How to cook: Leche flan (steamed crème caramel) How to cook: Leche flan (steamed crème caramel)

There are many misconceptions about leche flan. One, that it is the Filipino version of crème brûlée. It is not, actually. Leche flan is the Filipino version of crème caramel, not crème brûlée. The difference? Crème brûlée has a hard caramel top created by sprinkling sugar on top of the cooked custard then broiling or torching the sugar to caramelize it. Crème caramel has a soft and gooey caramel topping.

A second misconception about the leche flan is that it can only be cooked in the oval-shaped aluminum llanera. I really don’t understand that insistence. I have a friend who, when she wanted to make leche flan, went out of her way to buy the llanera. The thing is, any heat-proof cookware — whether metal, plastic, glass or ceramic — can be used to make leche flan.

A third misconception is that beating the egg yolks and milk together will create a smoother and creamier custard. Wrong. Beat them and air bubbles will form. And if you beat too much, the fat content of the milk might separate and that’s disaster. Stir the yolks and milk together instead. Gently but thoroughly. That’s how you get the creamy consistency. And, of course, you need a good proportion of egg yolks to milk.

A fourth misconception is that steaming the leche flan makes it more delicious. Not true. You can cook the leche flan in the oven and it will be just as delicious. We’re just used to the steaming method because that’s how it’s been done in the Philippines for ages. A baine marie inside the oven will do as well. So, there.

There is an old leche flan recipe in the archive (of the other blog) — single serve leche flan, actually — but, in that recipe, I used molasses instead of the traditional caramelized sugar. This new leche flan recipe has the traditional caramelized sugar topping.

Recipe: Leche flan


  • 3/4 c. of sugar (I used white; you can use brown but the caramel will be so much darker)
  • 6 egg yolks
  • 1 c. of sweetened condensed full cream milk (I used Milkmaid)
  • 1 c. of evaporated full cream milk (Alpine is good)
  • a pinch of salt
  • 1/2 tsp. of lemon zest


  1. Caramelize the sugar with about 3 tbsps. of water in a pan then pour into the mold in which you intend to cook your leche flan. Click here for a step-by-step illustration on how to caramelize sugar. Once you’ve poured the caramelized sugar into the mold, don’t panic if the mixture hardens. It will harden naturally but it will turn soft again during cooking.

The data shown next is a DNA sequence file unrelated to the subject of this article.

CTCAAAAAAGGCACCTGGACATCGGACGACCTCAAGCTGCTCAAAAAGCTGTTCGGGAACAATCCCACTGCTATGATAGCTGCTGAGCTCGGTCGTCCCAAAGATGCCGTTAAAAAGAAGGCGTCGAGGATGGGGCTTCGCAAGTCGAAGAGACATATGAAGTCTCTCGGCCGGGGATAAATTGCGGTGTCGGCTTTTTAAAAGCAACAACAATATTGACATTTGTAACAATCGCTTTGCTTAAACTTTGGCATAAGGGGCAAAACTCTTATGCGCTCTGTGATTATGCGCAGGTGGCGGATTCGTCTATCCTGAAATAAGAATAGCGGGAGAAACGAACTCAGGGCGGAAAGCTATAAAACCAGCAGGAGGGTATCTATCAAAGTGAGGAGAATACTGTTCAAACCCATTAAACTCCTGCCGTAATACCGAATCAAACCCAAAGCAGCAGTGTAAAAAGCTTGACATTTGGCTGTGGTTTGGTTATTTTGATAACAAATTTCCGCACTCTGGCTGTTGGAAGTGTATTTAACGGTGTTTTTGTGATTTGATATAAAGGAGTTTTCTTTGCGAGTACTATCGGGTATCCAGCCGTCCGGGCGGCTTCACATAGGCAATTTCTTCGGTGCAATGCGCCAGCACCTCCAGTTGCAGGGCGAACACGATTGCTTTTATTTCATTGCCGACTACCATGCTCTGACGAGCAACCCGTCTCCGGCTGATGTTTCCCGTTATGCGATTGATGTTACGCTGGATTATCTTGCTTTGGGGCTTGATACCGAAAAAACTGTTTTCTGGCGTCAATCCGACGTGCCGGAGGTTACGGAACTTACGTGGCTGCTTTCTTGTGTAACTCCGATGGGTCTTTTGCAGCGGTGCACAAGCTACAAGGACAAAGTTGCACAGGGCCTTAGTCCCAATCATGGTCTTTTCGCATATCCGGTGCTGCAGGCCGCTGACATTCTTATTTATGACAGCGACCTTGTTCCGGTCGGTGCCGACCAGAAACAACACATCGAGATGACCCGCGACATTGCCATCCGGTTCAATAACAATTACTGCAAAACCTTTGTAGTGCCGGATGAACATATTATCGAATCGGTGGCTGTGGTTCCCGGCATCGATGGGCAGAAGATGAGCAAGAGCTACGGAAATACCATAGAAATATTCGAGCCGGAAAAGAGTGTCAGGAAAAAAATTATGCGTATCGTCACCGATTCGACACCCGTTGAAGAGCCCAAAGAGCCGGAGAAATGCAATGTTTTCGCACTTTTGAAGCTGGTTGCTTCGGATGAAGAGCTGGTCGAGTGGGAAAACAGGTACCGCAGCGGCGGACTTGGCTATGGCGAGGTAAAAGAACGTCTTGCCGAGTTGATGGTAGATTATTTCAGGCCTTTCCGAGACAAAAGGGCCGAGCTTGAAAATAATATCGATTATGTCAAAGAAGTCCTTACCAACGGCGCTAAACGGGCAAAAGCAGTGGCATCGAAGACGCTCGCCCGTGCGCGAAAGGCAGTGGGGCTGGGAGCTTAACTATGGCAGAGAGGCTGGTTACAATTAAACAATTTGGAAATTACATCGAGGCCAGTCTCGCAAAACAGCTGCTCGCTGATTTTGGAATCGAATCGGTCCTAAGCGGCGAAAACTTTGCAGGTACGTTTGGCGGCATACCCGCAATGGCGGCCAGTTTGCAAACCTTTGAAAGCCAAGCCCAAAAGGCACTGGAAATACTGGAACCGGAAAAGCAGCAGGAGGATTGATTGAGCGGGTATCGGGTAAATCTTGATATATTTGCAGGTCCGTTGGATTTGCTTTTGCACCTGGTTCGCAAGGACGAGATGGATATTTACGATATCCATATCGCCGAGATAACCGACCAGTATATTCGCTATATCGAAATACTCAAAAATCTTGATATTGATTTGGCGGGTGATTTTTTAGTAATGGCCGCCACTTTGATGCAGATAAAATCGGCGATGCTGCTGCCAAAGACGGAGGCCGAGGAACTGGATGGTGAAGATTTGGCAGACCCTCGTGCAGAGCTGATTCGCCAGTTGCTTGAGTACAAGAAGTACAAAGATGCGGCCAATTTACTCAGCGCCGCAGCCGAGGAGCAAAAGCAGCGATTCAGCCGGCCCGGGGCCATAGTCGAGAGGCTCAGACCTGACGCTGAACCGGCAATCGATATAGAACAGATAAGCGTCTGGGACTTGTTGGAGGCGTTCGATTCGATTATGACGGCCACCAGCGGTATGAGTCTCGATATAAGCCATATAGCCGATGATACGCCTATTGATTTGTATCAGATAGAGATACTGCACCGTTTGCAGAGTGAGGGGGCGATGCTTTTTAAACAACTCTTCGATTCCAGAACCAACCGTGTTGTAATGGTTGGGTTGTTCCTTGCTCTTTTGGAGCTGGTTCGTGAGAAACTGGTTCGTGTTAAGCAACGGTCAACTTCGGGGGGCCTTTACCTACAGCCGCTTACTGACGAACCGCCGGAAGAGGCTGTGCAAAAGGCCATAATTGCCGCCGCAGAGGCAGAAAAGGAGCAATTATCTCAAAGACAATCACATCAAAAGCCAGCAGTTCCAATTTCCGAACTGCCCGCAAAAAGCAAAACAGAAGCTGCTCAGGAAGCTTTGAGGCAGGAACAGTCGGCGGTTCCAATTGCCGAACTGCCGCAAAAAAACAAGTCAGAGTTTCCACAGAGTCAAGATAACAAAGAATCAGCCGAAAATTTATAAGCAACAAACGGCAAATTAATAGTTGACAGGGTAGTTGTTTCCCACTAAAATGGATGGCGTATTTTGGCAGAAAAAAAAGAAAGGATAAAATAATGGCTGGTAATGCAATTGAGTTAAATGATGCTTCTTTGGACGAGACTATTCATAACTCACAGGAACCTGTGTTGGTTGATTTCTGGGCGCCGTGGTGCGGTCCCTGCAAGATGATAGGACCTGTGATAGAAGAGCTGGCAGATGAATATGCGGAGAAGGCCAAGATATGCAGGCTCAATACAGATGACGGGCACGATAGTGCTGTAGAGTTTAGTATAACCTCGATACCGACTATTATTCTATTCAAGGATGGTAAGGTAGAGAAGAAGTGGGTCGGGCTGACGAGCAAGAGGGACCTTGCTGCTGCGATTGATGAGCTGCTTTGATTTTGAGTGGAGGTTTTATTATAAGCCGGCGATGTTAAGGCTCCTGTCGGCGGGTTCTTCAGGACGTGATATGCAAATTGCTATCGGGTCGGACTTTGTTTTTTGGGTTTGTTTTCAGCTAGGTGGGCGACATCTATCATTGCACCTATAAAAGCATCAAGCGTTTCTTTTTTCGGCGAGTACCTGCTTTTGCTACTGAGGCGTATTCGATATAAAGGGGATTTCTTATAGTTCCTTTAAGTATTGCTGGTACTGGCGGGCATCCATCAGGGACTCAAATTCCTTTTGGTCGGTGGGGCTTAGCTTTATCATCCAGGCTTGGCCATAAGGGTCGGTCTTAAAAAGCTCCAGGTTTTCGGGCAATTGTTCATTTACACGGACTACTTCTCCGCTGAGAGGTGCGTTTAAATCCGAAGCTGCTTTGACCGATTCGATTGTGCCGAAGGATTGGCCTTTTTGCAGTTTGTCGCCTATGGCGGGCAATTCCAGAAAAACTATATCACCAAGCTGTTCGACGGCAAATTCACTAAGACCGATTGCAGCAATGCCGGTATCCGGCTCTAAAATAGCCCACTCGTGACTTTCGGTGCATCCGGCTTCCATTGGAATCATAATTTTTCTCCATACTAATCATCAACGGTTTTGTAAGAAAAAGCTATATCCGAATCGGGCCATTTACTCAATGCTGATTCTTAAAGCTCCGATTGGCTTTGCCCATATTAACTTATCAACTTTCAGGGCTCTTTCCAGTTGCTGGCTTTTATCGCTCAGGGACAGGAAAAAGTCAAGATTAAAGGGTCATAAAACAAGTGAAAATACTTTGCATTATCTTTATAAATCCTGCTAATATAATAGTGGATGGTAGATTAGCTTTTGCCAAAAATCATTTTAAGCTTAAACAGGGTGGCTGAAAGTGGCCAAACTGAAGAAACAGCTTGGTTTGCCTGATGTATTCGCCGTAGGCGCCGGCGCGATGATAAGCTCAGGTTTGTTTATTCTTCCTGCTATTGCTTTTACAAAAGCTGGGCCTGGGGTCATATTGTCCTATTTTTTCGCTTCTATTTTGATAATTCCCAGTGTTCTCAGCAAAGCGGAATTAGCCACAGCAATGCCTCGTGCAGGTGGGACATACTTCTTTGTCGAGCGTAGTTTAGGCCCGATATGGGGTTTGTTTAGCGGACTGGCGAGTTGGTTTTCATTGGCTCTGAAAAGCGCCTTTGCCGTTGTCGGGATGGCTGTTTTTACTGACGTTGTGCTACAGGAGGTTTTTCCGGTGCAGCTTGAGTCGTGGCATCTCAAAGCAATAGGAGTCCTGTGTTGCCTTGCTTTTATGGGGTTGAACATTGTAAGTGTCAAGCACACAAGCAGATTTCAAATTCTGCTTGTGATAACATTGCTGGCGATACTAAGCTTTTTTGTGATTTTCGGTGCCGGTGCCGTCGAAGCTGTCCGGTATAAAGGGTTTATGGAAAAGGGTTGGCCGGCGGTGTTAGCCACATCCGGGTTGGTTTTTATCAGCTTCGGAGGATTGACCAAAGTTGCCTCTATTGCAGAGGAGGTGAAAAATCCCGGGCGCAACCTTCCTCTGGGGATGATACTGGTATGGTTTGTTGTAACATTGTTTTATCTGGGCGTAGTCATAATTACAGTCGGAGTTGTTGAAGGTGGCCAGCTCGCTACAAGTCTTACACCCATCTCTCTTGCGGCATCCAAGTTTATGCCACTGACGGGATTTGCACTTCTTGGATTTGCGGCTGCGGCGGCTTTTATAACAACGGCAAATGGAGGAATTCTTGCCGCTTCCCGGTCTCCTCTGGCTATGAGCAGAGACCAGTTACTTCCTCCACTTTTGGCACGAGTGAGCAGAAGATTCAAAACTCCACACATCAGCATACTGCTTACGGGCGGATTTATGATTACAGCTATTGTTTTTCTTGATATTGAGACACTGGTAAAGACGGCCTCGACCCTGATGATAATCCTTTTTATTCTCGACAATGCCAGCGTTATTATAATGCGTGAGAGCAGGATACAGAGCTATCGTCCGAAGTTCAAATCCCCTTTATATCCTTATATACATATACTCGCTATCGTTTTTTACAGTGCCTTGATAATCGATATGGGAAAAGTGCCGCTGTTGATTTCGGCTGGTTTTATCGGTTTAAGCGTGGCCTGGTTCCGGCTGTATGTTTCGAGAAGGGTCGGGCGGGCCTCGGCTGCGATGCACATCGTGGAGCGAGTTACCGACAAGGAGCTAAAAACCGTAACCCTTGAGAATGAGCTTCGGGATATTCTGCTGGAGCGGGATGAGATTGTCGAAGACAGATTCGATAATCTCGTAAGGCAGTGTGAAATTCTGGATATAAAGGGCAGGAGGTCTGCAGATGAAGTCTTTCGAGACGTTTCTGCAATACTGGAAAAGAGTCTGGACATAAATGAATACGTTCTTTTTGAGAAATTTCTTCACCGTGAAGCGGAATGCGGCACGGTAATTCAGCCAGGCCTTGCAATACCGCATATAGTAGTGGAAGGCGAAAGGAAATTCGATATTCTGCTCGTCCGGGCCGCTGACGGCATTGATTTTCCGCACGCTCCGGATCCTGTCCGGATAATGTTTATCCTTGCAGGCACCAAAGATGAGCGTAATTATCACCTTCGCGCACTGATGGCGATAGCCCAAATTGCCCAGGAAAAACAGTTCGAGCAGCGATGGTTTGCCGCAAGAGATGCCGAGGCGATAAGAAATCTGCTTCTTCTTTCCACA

2. In a bowl, mix together the condensed milk, evaporated milk, salt and lemon zest. Gently but thoroughly.
  3. Add the egg yolks to the milk mixture and stir. Again, gently but thoroughly.
  4. Pour the egg-milk mixture into the prepared mold. Steam over simmering water for 35 to 40 minutes, depending on the depth of the mold you’re using.
  5. Leche flan (steamed crème caramel)
  6. Now, the hardest part. You have to wait for the leche flan to cool. If you try to invert it while hot, it will just break apart. And the caramel will be too thin and runny. So, cool the thing first. I cheat by sticking the leche flan in the freezer for 15 minutes then transferring it to the fridge for another 30 minutes.
  7. When the leche flan is cool, run a knife around it to loosen it from the mold.
  8. Leche flan (steamed crème caramel)
  9. Place the mold on one hand. Put a plate on top of the mold. With the palm of your other hand flat on the bottom of the plate, invert the leche flan. It should fall off easily with some of the caramel running down the sides.
  10. Leche flan (steamed crème caramel)
  11. You can cut the leche flan into portions before serving it. Or, if you’re like my family, you can hand each person a dessert spoon and eat the thing right off the plate.

Preparation time: 5 minute(s)

Cooking time: 35 minute(s)

Number of servings (yield): 6

Print this post (for personal use only).


    • Nina says

      Same recipe as my mom’s, too. Except hers was for more servings using 8 eggs and more milk. Really good.

  1. says

    Stir in one direction to avoid bubbles? First time i heard of that. In fact, i dont understand — stirring is discouraged especially with anything metallic as the chemical reaction causes crystallization.

    The bubbles will form no matter what once the mixture simmers. And the bubbles burst once the mixture is off the flame.

  2. Marlette Medic says

    Hi Ms Connie,

    I just want to say that your blog is totally awesome and very helpful. I so love this dessert and this would be my first time to make this.
    If I may ask how is procedure if I am going to make this with oven and not by steaming? Also, is there any alternative milk to replace for sweetened condensed milk? And can I use fresh milk (those we can buy in cartons) to replace for Evap milk? I am in Europe right now and too bad they don’t have that here in any store.

    Appreciate your response.

    Great thanks,

    • natzsm says

      Thank you for mentioning the use of MILKMAID and ALPINE Ms. Connie.

      I have since shifted to using these products for baking and all recipes calling for evaporated and condensed milk ever since your blog about the DULCE de LECHE. Using 100 percent ” real” milk really does make a difference especially in baked goodies not only in taste but texture.